What kind of reaction do you receive from the public and from the institution?

 

The reaction from the public and staff during performances is really interesting. Often members of the public who are visiting the gallery will think that it’s been programmed because they see this artwork and they see an interpretation panel. And it's only once they've read the interpretation panel or spoken to someone they'll say “ah okay” (or depending what the performance is). Not being too obvious is really important to us because it’s about leaving that space for visitors and audiences to work out for themselves the meaning of the piece and what’s going on. How it is an objection and “Ah right this hasn't been sanctioned, this hasn't been invited” - that tension has been really important because then people have their own process of understanding of why artists might object to BP sponsorship. With staff – well, we know staff, we know people who work in the shop and the library, and invigilators and curators and in the learning department. This is all part of the community of people making socially engaged work in the UK so it’s not a separate group. We've also where we can tried to support “EqualiTate” and the PCS Union. There's always been this fluidity in interaction with the staff body. It’s been about reiterating that it’s the decision makers at the top who hold the sway.

 

 

Your performances regularly feature molasses and morbidity, can you tell us about their significance?

 

There is a sombreness to the performances and there is a morbidity. That started as a response to BP's environmental destruction. The veils were a way of providing anonymity for performers and therefore a sense of unity during the performance – a way of acting together as a collective. At the same time as holding on to this sadness in the harm that BP is causing and particularly the impact of the BP Deepwater Horizon is ongoing now. The fisher folk and the people who live along the gulf coastline in the States - their lives will be affected forever by this. Not only from the health impact but also the impact on their jobs and so on. There is a sadness that was central to the start of the work that we were making. At the same time there is something about making a dignified intervention, we're not rushing in and seeking out a highly charged confrontation but moving very calmly and slowly and finding that as a performer you're going to keep on going no matter what questions or obstructions you might come across. In that calmness there is a lot of power to continue the performance and hold a contested space.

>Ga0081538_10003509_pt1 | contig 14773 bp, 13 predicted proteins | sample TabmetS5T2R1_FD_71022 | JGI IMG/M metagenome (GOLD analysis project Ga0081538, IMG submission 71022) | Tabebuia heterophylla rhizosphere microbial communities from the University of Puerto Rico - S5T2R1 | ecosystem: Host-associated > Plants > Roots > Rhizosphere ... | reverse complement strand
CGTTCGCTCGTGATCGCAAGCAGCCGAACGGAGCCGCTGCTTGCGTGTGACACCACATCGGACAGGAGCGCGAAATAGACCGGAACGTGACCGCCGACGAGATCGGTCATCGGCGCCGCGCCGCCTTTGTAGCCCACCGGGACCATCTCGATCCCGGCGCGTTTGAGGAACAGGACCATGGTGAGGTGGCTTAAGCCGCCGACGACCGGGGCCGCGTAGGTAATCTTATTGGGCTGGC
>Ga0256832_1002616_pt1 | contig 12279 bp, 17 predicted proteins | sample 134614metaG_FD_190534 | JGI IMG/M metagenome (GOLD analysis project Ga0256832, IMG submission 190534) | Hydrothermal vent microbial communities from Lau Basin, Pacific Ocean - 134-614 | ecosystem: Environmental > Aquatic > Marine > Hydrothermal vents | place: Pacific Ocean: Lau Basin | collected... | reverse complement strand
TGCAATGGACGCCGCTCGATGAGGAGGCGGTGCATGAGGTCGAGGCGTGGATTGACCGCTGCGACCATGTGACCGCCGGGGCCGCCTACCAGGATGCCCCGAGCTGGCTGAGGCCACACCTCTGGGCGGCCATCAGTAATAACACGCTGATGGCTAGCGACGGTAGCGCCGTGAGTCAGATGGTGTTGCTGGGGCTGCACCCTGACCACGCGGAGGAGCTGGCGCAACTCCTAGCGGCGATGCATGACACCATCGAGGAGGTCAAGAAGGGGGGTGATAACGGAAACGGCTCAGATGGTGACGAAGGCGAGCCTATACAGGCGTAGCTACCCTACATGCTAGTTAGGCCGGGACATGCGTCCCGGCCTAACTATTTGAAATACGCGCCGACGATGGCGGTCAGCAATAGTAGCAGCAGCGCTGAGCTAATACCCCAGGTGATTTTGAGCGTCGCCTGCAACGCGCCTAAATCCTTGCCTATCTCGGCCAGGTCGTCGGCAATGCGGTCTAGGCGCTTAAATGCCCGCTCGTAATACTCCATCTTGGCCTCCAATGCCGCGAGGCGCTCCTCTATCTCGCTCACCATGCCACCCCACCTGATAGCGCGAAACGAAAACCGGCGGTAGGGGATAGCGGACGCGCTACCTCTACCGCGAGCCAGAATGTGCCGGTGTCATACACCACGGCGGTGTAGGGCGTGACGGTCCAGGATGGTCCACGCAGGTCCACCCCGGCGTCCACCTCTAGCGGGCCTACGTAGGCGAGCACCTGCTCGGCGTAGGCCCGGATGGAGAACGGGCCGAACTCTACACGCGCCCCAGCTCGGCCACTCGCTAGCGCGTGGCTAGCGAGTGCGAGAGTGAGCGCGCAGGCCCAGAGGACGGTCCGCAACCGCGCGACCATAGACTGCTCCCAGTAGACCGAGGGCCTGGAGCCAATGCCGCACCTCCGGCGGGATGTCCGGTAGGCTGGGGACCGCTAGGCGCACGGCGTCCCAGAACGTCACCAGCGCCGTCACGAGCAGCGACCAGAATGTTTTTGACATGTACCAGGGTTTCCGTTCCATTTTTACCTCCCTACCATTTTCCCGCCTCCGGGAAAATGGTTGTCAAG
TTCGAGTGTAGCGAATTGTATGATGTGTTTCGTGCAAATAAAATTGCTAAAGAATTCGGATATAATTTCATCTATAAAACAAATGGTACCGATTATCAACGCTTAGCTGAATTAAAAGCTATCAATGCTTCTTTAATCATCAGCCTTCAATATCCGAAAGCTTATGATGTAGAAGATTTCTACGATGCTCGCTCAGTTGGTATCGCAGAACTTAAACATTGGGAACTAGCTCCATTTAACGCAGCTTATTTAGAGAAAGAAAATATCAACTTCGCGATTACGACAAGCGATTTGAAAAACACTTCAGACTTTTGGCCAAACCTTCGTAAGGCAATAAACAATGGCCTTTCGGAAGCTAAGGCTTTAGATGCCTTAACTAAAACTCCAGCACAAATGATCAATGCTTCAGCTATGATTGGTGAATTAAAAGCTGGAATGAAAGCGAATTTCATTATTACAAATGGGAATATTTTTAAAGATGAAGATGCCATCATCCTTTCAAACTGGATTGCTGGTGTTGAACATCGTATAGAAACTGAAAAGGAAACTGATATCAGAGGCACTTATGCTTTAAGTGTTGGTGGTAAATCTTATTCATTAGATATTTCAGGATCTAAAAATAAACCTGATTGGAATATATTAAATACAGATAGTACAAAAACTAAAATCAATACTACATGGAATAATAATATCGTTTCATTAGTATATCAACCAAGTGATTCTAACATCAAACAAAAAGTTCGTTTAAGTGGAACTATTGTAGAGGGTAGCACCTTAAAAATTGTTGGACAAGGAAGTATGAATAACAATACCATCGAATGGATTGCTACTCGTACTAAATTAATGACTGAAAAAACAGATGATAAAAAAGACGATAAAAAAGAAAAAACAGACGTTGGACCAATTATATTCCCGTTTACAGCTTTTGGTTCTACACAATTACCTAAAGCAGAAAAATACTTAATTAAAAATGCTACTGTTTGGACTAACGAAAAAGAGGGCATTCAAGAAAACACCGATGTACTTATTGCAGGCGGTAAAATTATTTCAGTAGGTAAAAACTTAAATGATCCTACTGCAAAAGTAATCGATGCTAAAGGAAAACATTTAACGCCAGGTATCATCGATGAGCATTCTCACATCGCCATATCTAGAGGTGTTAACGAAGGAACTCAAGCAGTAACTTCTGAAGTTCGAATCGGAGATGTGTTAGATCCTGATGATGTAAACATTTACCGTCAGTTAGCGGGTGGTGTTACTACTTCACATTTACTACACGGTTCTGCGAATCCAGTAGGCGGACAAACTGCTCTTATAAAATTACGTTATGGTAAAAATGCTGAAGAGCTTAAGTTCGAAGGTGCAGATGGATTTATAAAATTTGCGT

Looking back on Liberate Tate's performances, which one stands out for you?

 

We've made almost 20 different performance interventions over 6 years and in many ways there’s so many that invoke strong memories. When we stayed the night in the Turbine Hall during Timepiece, which was a 25 hour occupation of the Tate Modern Turbine Hall. Over a hundred people using willow charcoal transcribed text on art and climate change and the oil industry all up the slope of the hall between high tide on the Saturday until high tide on the Sunday – creating this rising tide of words pushing for change on all of these issues. That was a really powerful and emotional performance to be a part of. Partly because of the way the space changed as we occupied it. We initially started to take the space and visitors started to notice what was going on. By the end of the day there were so many people who had interacted with the artwork and interacted with the debate that the space had shifted and it had become this very momentous and ritualistic space. We stayed overnight because we were told that the police would forcibly remove us but when we didn't leave, Tate chose not to go ahead with that action. I think it was partly because they didn't anticipate that we had stashed in our belongings a compost toilet that had enabled us to make it through the night without having access to their toilets. That was our trump card at midnight on Saturday night. That performance was really incredible – the duration in holding the space for that long. Online, millions of people engaged with that performance, it was very alive at that time.

 

 

What impact does the current dissolution of sponsorship between BP and Tate have on other deals?

 

Just 2 weeks ago we found out that Tate are going to drop BP sponsorship which is amazing, we've been pushing for this for so long and we've been trying to make this happen alongside a whole bunch of other groups who are calling on the British Museum, Royal Opera House and National Portrait Gallery – who have all got BP sponsorship deals. As well as the Science Museum, Royal Shakespeare Company and a whole load of Shell sponsored institutions in the UK, Norway, the US and groups around the world who are part of the Fossil Free Culture movement. We're still a part of the whole network and movement and we're still going to be pushing alongside those other groups for these institutions to break their deals as soon as possible. We really hope that the British Museum, the Royal Opera House and National Portrait Gallery in particular will tip over the edge pretty soon because they had signed a deal around the same time as Tate five years ago with BP.  BP wanted to create a big song and dance about its sponsorship even though it was this tiny tiny tiny amount they were actually putting on the table. It remains to be seen this year. It’s still early in 2016 but we really hope that those institutions will budge soon.

Mel Evans is an artist and activist associated with the arts collective Liberate Tate.

 

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© Anthropocene Magazine 2016